All patients were studied using non–contrast-enhanced CT at admission to the trauma center and subsequent MRI. Dural enhancement was the most common finding, occurring in all patients examined using Gd-enhanced MRI. Magnetic resonance imaging also delineated a total of 6 subdural hematomas and 13 cerebral contusions, often multiple in the same patient. Of the 6 subdural hematomas, 4 (67%) were found on non–contrast-enhanced CT scans, while 6 (46%) of the 13 brain contusions were demonstrated by non–con trast-enhanced CT scans alone. Thus, non–contrast-enhanced CT failed to show 9 (47%) of the 19 intracranial lesions.
The duration of the meningeal enhancement located on MRI is not known, but 1 patient who underwent an MRI 6 weeks postinjury continued to demonstrate enhancement great enough to obscure identification of the facial nerve. To delay taking images of the patient until the subacute period does not seem to improve the usefulness of MRI for identifying or localizing facial nerve injuries.
In patients with functional hearing in whom surgical intervention is contemplated for facial nerve injury, the middle cranial fossa approach to the internal auditory canal and the perigeniculate region is required.9 Surgical approach through the middle cranial fossa requires retraction of the temporal lobe. Our data suggest a high incidence (46%) of temporal lobe contusion adjacent to the temporal bone fracture. The temporal lobe injury was subclinical in every case, and therefore would not be appreciated on physical or neurological examination of the patient. However, the retraction of the temporal lobe required for middle cranial fossa exploration could potentially exacerbate the temporal lobe injury. The clinician should also be aware of the potential development of problems in the central nervous system or the occurrence of seizures after surgical intervention that could falsely be attributed to the temporal bone exploration.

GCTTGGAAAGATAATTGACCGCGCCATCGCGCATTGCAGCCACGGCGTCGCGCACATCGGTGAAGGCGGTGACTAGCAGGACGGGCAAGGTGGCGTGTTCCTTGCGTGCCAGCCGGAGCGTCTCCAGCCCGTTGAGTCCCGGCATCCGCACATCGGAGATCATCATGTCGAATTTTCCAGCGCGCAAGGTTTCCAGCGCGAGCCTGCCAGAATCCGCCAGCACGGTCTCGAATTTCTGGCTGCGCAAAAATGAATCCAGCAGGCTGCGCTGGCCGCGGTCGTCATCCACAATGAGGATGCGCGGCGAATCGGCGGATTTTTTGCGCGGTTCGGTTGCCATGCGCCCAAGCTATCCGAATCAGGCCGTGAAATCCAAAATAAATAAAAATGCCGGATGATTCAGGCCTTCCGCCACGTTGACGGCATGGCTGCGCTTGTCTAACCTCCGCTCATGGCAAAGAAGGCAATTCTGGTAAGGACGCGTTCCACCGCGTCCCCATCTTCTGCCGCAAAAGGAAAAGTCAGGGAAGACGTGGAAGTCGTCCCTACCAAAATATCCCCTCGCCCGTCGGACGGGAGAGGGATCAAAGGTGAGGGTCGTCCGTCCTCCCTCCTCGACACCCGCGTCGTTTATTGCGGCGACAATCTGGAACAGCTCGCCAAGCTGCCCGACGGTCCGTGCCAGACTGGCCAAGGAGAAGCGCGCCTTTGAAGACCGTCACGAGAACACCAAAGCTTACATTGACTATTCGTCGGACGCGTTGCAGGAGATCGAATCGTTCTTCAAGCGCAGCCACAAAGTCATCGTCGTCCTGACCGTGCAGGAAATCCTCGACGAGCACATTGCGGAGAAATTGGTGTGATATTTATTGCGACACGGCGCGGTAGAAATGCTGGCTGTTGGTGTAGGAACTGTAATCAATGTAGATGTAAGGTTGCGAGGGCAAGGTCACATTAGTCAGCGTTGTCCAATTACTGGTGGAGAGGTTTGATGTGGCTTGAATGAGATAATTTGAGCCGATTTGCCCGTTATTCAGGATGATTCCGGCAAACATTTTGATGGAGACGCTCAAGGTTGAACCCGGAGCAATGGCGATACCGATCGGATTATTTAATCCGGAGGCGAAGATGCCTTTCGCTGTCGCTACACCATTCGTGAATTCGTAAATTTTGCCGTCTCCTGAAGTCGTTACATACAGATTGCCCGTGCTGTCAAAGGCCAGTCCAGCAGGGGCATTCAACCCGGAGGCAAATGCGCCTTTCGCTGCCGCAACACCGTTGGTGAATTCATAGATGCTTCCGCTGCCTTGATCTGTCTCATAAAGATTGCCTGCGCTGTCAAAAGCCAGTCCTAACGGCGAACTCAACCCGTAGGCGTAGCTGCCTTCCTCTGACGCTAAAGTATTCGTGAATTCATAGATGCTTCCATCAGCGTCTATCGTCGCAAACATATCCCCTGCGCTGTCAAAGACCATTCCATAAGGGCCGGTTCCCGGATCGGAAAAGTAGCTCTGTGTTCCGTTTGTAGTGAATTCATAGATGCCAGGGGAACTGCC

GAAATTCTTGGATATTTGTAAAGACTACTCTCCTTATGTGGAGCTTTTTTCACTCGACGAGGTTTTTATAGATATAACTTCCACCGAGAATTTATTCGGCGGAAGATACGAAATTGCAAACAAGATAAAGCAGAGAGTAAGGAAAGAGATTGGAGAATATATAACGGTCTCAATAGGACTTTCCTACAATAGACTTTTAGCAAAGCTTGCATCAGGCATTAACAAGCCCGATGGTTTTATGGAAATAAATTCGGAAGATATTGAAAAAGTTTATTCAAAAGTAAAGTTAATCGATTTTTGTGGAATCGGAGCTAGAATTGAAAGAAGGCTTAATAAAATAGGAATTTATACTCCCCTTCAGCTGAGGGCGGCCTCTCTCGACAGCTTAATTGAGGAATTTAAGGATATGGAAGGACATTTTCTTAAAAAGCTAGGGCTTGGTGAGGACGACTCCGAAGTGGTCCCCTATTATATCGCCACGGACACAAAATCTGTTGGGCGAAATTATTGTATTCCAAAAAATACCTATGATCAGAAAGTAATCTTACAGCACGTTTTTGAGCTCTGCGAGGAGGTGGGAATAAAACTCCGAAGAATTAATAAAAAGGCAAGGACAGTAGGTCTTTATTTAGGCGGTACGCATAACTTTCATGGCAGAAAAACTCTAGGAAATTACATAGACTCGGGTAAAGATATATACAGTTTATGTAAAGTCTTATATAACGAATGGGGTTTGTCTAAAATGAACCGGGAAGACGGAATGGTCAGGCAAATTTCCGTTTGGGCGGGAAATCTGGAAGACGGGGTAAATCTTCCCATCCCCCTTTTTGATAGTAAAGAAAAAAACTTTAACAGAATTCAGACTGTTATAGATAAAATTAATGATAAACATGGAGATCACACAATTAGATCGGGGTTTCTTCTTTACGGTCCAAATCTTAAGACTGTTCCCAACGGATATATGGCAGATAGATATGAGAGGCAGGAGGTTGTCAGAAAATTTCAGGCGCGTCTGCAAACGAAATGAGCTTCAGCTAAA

Magnetic resonance imaging may be a valuable preoperative assessment of patients who require surgical intervention through a middle cranial fossa approach to document pre-existing injury and potential morbidity. In all cases of facial nerve injury secondary to head trauma, caution should be exercised in manipulating potentially injured intracranial structures.
We have concluded the following from our study:
Magnetic resonance imaging of the acutely injured temporal bone reveals regional enhancement of the meninges and temporal lobe, representing acute contusion.
Enhancement in the acute stage of injury obscures visualization of the facial nerve.
Enhancement persists for prolonged periods (>6 weeks).
Data from this study have shown that MRI is slightly better than non–contrast-enhanced CT for diagnosis of temporal lobe injury in temporal bone fractures; this difference may be important in planning and treating facial nerve injuries through middle cranial fossa surgical approaches.
High-resolution CT scans of the temporal bone demonstrate osseous temporal bone anatomy but not intracranial injury.
Magnetic resonance imaging or non–contrast-enhanced CT may be of value if surgical intervention is contemplated.
Accepted for publication September 9, 1999.
Corresponding author: Douglas E. Mattox, MD, Department of Otolaryngology–Head and Neck Surgery, Emory University School of Medicine, 1365 Clifton Rd, Room A2325, Atlanta, GA 30322 (e-mail: email@example.com).